Full-remote work, where employees never or rarely visit the office, fundamentally changes the relationship between work and where someone lives. According to a recent study published by the Economic Innovation Group, this model allows workers to sever ties with their local labor markets, contributing to the emergence of “Zoomtowns.”
Zoomtowns are areas attracting remote workers with appealing amenities and lower living costs, despite fewer local job opportunities. In comparison, hybrid work, blending office and remote work, still requires living within a commutable distance to the company office — though it slightly extends what is considered an acceptable commuting range.
The study, which utilizes Bureau of Labor Statistics data, reveals several key findings:
- Remote work significantly improves employment opportunities for disabled individuals, with full-remote work having a notably higher positive impact than hybrid models. This is due to remote work offering greater employment opportunities previously limited by commuting and office environment challenges.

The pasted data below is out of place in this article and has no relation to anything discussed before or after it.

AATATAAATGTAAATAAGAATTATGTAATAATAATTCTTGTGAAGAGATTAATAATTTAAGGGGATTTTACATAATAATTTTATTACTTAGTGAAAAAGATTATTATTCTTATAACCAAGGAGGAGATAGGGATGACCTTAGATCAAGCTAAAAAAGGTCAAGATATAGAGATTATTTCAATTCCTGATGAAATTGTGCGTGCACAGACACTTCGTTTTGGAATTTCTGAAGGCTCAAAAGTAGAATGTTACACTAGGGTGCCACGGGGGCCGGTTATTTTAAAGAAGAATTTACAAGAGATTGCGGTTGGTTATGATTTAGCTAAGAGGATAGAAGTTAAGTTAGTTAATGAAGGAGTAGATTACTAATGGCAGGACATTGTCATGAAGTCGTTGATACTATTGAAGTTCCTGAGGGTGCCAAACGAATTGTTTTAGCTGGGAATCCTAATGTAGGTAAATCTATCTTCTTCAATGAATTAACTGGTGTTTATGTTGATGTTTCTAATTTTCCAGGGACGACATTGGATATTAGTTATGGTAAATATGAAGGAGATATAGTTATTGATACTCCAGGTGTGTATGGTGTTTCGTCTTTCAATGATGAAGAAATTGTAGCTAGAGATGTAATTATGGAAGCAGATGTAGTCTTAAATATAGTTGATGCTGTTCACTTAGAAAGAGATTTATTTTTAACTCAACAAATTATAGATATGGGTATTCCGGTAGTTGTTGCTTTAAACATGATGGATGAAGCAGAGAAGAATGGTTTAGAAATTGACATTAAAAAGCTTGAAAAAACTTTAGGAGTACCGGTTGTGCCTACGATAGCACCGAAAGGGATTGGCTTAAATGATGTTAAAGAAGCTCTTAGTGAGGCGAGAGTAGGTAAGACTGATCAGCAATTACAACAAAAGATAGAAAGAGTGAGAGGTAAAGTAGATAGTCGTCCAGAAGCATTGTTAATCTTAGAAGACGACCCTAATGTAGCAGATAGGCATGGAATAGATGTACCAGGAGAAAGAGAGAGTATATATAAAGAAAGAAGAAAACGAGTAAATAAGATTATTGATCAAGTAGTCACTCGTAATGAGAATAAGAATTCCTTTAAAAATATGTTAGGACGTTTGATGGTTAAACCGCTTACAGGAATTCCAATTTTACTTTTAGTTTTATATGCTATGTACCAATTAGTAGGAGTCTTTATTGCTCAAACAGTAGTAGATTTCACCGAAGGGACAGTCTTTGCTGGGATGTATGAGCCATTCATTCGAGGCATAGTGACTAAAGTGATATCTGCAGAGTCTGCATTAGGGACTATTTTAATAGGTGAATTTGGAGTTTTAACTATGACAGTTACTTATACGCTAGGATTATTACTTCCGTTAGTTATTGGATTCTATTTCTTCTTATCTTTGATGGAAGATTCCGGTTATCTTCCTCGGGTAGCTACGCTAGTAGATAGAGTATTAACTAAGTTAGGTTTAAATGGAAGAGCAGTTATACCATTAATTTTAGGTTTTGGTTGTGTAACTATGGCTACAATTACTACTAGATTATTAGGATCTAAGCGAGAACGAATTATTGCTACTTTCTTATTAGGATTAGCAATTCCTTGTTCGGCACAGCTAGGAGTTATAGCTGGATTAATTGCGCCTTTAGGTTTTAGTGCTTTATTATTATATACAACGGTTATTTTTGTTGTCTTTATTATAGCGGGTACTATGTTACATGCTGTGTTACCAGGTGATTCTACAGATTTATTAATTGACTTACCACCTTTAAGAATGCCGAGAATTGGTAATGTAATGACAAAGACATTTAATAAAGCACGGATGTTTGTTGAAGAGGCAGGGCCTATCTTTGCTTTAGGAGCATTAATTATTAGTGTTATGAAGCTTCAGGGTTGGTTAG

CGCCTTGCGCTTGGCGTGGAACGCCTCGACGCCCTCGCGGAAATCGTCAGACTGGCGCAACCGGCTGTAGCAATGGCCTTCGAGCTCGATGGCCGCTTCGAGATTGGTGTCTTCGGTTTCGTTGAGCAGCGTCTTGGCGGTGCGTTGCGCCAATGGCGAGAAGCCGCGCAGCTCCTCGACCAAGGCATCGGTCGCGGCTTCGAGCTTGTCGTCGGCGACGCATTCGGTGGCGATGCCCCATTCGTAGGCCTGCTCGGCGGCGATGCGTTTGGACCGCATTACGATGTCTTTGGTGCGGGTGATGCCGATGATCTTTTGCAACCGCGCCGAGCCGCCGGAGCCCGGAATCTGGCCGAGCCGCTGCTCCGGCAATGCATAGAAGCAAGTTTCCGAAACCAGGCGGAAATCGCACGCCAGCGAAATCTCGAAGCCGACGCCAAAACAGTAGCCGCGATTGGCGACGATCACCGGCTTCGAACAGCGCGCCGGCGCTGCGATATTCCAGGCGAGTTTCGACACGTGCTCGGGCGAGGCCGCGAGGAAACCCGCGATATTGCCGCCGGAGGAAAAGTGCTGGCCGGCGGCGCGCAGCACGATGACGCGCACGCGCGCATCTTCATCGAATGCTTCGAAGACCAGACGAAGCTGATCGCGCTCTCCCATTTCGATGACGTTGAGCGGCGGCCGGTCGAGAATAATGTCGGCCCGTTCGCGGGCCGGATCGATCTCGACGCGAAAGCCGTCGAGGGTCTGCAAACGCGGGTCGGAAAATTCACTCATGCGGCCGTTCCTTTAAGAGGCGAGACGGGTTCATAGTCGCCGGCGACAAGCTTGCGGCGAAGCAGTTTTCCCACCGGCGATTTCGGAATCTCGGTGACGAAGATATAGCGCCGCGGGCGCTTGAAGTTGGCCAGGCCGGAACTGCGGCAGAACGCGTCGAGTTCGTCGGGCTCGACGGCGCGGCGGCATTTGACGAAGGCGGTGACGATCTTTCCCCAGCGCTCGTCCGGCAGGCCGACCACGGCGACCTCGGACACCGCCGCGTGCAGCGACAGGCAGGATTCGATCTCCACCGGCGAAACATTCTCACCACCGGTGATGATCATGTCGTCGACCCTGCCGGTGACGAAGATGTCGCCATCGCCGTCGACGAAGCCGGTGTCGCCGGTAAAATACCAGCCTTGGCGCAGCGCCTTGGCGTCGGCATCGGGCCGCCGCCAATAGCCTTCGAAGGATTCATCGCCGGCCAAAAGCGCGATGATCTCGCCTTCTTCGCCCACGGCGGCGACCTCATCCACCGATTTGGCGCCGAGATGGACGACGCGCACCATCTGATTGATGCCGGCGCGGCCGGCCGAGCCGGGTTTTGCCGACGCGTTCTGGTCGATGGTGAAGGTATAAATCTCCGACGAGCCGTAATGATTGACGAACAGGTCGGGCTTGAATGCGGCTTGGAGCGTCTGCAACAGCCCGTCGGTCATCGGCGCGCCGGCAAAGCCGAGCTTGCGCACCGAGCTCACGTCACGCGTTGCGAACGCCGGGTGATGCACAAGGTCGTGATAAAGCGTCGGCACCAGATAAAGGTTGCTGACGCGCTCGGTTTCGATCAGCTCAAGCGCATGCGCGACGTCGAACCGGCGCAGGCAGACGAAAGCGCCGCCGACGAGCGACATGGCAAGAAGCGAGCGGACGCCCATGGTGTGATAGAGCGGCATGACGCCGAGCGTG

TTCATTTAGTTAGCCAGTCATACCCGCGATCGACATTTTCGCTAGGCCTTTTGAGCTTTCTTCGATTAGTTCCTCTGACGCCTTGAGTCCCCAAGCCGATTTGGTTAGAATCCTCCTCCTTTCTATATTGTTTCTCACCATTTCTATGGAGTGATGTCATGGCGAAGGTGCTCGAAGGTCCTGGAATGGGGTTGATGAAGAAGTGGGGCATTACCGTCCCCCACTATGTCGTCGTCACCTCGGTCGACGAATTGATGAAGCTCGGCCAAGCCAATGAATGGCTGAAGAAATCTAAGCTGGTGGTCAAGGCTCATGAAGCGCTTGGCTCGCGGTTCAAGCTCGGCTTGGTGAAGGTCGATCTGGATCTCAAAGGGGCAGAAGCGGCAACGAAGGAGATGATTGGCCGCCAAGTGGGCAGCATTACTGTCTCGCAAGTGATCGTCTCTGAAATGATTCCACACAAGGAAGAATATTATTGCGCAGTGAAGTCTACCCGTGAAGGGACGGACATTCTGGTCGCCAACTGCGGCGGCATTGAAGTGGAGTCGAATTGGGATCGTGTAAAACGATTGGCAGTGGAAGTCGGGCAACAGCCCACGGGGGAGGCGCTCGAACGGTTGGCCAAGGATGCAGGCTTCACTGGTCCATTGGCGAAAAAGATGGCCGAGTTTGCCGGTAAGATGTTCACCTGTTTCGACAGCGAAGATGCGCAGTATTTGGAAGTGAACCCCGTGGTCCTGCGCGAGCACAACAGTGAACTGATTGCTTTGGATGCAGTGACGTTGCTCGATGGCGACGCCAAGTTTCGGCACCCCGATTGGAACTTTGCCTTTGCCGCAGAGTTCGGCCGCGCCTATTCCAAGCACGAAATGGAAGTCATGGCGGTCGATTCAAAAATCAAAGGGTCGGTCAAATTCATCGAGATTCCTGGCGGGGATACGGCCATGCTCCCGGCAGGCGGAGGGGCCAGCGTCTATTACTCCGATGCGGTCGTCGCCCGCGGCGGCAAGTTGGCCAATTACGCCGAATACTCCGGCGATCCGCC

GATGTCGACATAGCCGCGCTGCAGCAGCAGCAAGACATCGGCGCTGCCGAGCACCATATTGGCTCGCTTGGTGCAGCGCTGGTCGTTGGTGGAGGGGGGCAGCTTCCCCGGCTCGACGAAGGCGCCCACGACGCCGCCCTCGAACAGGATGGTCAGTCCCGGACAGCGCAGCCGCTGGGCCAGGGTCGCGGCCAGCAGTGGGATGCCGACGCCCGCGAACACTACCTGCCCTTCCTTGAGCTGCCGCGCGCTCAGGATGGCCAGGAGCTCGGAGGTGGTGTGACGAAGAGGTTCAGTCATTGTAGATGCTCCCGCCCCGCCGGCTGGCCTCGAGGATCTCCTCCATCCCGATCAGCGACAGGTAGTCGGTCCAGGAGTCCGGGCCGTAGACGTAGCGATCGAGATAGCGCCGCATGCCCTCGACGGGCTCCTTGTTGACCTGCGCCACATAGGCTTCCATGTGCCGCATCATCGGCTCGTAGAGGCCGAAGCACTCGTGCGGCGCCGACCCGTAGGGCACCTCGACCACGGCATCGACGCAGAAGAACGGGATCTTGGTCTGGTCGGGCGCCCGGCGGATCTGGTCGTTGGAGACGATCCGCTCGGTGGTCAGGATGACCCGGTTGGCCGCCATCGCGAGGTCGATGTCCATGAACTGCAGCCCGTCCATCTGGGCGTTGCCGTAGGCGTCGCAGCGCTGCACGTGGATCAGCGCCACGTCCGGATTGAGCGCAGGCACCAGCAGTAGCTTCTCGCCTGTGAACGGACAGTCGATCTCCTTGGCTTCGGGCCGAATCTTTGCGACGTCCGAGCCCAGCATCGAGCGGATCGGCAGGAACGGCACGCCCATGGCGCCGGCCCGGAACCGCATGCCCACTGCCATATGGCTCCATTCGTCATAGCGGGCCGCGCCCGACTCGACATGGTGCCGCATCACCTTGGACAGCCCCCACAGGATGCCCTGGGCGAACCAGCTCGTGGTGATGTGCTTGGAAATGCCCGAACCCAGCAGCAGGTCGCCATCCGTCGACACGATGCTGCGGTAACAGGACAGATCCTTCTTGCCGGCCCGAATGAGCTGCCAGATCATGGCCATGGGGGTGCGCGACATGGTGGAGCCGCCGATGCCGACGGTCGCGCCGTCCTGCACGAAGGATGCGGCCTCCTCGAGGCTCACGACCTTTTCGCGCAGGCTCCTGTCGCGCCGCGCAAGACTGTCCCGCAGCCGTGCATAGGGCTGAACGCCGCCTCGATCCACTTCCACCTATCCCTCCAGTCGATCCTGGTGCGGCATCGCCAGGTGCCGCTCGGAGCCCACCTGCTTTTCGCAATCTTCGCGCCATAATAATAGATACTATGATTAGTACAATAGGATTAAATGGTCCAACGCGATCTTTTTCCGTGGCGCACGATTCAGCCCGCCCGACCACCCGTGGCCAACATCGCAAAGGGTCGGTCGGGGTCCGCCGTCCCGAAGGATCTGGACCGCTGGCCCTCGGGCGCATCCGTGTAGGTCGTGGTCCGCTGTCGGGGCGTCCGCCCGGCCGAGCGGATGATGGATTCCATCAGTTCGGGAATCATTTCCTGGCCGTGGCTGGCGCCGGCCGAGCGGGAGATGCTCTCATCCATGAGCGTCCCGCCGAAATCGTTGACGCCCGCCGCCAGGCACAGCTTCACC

- Full-remote work increases long-distance migration rates, influencing housing market dynamics and urban planning, while hybrid work mainly affects shorter-distance moves.
- Full-remote work is also linked to stronger house price growth, contrasting with the weaker impact of hybrid work on housing markets.
As of September 2023, full-remote workers made up 10% of all workers participating in the workforce — slightly surpassing the 9.8% in hybrid roles.
The Economic Innovation Group’s analysis suggests that the distinction between full and hybrid remote work is more than just operational; it has profound implications for the housing markets and equity in the workforce.